6 Ideas for Creating a Mood-boosting Garden Sanctuary
Turn your outdoor plot into a relaxing haven with these simple tips and tricks
If you’d like to create an outdoor space that feels as comfortable as a room in your home, it’s worth considering the flooring. A soft material underfoot can tempt you out, even before you’ve put on your shoes.
The owner of this garden had a dream of being able to walk out barefoot and be surrounded by plants. “I said, in that case, we need to build you a deck!” garden designer Pippa Schofield told us.
What makes the garden feel like a real haven is the continuation of decking beyond the usual patio. Two levels of the soft timber planks are roughly split into dining and lounging areas. “The top deck is nice for having breakfast, then, the way the light goes, the owners use the sofa and lower deck for afternoon and evening entertaining,” Pippa says.
Wooden decking was used in this project, but for added durability and ease of maintenance, you could consider composite decking. These wood particle and plastic boards look the same as the timber versions, but avoid the need to clean off mould or repair areas that have rotted.
See more of this small courtyard with year-round appeal.
When you’re designing a space that boosts your wellbeing, consider the emotional response it evokes as you spend time in it. The shapes you choose for the layout can have a surprisingly significant effect on this.
A scientific study found that curved designs increase activity in the region of the brain known to contribute to emotional experiences. This makes sense in a natural space such as a garden in particular, as there aren’t many straight lines in nature.
This garden previously had a straight-edged layout, so to soften it, garden designer Joanne Bernstein gave it a more rounded feel. The key to this was the curved path that sweeps through the middle of the garden to the sunny dining area at the rear.
“The curving path is the critical part of the whole design – it would have been a disaster to have kept a straight path,” Joanne says. “Curves are very pleasing on the eye and they also create these different proportions for planting.”
Take a tour of this small, lush retreat with secluded seating areas.
Gardens aren’t just for mowing, weeding and sitting in – it’s possible to create a journey, even in a relatively small plot. The trick is to screen off areas to evoke a feeling of curiosity and tempt you to explore.
In this garden, Paul Richards added tall plants to provide layers of screening. “As you look down the garden, you don’t see the whole thing. You have to walk through it to find out what’s there, creating lots of interest,” he says. “That’s also helped by the way the path goes from one side to the other.”
See how this small garden was turned into a wildlife haven.
Think beyond the obvious when adding seating to your garden sanctuary. As well as the usual area outside the back door, there might be one or two other places where you could squeeze in a perch.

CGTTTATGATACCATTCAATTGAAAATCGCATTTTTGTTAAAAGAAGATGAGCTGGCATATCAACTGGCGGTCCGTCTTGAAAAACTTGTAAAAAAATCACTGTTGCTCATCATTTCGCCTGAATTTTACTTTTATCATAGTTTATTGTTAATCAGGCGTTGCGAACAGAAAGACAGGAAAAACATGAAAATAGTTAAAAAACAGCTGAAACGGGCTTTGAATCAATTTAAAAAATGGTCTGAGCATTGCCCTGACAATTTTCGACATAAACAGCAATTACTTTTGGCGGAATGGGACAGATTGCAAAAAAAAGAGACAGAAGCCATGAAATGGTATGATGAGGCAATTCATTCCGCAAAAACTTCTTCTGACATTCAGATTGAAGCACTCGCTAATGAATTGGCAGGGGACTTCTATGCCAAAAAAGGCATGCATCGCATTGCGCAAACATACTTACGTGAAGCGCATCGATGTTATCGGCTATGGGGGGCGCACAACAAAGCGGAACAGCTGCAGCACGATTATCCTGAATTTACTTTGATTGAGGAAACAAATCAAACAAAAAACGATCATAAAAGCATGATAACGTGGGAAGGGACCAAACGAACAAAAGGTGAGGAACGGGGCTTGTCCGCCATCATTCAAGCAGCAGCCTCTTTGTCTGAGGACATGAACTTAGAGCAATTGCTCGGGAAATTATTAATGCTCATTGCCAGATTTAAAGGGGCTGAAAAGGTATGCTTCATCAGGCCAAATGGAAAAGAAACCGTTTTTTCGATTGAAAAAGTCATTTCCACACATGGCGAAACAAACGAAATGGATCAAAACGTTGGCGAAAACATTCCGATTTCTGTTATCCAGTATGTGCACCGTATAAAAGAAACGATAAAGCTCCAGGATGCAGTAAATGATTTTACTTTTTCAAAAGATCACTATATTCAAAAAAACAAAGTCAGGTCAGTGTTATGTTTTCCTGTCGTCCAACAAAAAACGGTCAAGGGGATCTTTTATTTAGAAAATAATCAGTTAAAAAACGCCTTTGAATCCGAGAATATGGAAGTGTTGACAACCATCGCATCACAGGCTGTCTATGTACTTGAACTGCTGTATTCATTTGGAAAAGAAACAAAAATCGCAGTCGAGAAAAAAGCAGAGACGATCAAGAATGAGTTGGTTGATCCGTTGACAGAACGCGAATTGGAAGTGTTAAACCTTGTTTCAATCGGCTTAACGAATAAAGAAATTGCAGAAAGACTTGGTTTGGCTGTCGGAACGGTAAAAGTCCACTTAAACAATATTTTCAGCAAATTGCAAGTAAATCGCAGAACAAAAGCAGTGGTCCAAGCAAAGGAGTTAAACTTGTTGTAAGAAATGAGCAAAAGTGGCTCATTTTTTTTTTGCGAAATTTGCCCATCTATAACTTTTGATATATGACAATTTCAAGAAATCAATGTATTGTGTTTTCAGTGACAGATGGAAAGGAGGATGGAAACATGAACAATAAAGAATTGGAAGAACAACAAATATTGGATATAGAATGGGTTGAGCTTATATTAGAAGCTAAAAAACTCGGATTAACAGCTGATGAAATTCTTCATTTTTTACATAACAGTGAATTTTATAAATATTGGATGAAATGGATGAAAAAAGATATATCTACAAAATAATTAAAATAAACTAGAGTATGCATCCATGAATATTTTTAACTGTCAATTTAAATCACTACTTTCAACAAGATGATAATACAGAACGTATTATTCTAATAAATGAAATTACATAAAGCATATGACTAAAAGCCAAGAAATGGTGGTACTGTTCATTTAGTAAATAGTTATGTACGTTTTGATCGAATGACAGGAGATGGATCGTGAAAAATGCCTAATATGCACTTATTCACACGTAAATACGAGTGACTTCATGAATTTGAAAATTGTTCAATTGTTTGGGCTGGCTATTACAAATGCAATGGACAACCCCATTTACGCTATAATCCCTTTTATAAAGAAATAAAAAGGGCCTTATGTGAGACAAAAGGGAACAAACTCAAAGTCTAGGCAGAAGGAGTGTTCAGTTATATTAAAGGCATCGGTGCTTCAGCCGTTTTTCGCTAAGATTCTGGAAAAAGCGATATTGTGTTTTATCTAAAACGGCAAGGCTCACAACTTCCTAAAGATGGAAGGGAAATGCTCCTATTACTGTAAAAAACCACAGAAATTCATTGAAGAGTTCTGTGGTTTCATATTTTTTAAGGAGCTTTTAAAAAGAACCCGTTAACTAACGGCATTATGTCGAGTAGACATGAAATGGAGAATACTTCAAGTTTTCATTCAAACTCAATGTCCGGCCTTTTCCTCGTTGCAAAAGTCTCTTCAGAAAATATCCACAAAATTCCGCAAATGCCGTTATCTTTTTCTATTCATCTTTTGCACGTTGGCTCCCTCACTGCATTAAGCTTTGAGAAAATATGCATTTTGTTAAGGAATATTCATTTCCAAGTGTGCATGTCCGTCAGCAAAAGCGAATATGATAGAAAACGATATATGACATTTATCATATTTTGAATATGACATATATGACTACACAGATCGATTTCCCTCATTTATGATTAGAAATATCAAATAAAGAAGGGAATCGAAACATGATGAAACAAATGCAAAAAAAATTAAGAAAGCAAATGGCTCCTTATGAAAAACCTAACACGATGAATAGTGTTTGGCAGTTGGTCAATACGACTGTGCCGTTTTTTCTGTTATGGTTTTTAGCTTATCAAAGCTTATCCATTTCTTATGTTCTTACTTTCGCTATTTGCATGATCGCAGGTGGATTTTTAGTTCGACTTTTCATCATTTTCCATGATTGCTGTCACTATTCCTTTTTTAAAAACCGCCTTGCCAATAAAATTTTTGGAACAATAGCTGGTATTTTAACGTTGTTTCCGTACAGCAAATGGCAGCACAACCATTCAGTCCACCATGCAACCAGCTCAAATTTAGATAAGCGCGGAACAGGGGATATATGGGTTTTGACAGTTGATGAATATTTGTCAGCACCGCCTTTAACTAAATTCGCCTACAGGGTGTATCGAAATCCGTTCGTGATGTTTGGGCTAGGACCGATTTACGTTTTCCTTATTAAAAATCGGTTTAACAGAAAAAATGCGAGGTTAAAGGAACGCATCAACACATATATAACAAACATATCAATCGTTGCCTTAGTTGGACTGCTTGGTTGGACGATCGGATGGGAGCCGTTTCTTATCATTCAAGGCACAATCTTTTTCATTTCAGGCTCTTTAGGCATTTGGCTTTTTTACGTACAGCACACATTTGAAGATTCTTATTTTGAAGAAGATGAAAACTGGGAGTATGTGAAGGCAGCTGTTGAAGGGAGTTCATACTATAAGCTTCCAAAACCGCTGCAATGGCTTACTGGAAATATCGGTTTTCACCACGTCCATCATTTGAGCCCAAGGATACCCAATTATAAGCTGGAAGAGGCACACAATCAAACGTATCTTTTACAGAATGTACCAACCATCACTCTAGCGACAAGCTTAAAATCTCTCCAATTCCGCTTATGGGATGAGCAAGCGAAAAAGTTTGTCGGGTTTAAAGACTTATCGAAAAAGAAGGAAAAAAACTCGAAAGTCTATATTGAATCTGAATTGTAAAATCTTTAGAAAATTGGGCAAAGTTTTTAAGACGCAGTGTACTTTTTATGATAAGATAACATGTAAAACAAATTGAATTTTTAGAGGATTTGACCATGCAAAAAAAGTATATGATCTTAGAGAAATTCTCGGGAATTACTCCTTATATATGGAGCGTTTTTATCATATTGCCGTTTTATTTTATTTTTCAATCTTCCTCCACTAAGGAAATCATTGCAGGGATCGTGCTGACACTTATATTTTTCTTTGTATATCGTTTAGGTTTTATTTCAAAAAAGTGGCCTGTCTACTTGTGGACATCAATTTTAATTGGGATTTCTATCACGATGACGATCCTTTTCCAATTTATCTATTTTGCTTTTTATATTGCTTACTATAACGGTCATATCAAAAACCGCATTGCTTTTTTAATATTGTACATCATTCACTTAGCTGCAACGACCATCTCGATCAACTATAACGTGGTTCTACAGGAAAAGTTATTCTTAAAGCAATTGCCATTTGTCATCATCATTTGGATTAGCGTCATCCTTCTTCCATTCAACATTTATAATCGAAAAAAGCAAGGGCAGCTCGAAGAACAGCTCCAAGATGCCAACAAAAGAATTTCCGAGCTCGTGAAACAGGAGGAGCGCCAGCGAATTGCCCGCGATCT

A spot surrounded by planting is perfect, so perhaps consider tucking a seating area into a flower border. Here, for instance, garden designer Tom Howard has installed a square of decking halfway along the border and pathway. The owner can sit on beanbags beneath the shade of the tree.
Discover more about this calm, urban oasis with space for entertaining.
It’s difficult to feel completely relaxed in your garden if you’re constantly aware of being overlooked. Even if you get on swimmingly with your neighbours, there’s nothing like that feeling of simply being surrounded by plants and wildlife to make you feel tranquil.
Trees are an obvious option for adding privacy, but if that’s tricky, take a look at this garden for inspiration. Fiona Green of Green Tree Garden Design created a tropical haven for her client, Malcolm, and made use of the large, evergreen planting to screen the space.
The plants are no higher than the boundary fences, but the effect is still one of being immersed. “Malcom has a very busy job and wanted his garden to be a real haven, somewhere he could relax,” Fiona says. “It’s a very narrow space and it was overlooked by the houses on both sides, and while he got on very well with his neighbours, he didn’t necessarily want to see them when he was in the garden.”
See the before and after images of this stunning tropical garden.
While you’re planning the appearance of your outdoor sanctuary, don’t forget to consider your auditory and olfactory senses. Bring in sounds of nature by adding plenty of pollinator plants to attract bees, and hang some bird feeders to encourage birdsong into your garden.
Incorporate fragrance into your space as well by choosing plants for their scent. This garden, created by Tamara Bridge and Kate Savill for the RHS Chelsea Flower Show in 2017, showcases the power of scent and its ability to lift your mood. For example, in one part of the space, the designers mixed the woody, peppery scent of angelica with the minty aroma of pennyroyal to create an earthy and soothing scent.
Take a peek around this scented garden.
Find out how to create a sensory garden.
Would you like your garden to feel like a tranquil sanctuary? Share your thoughts in the Comments.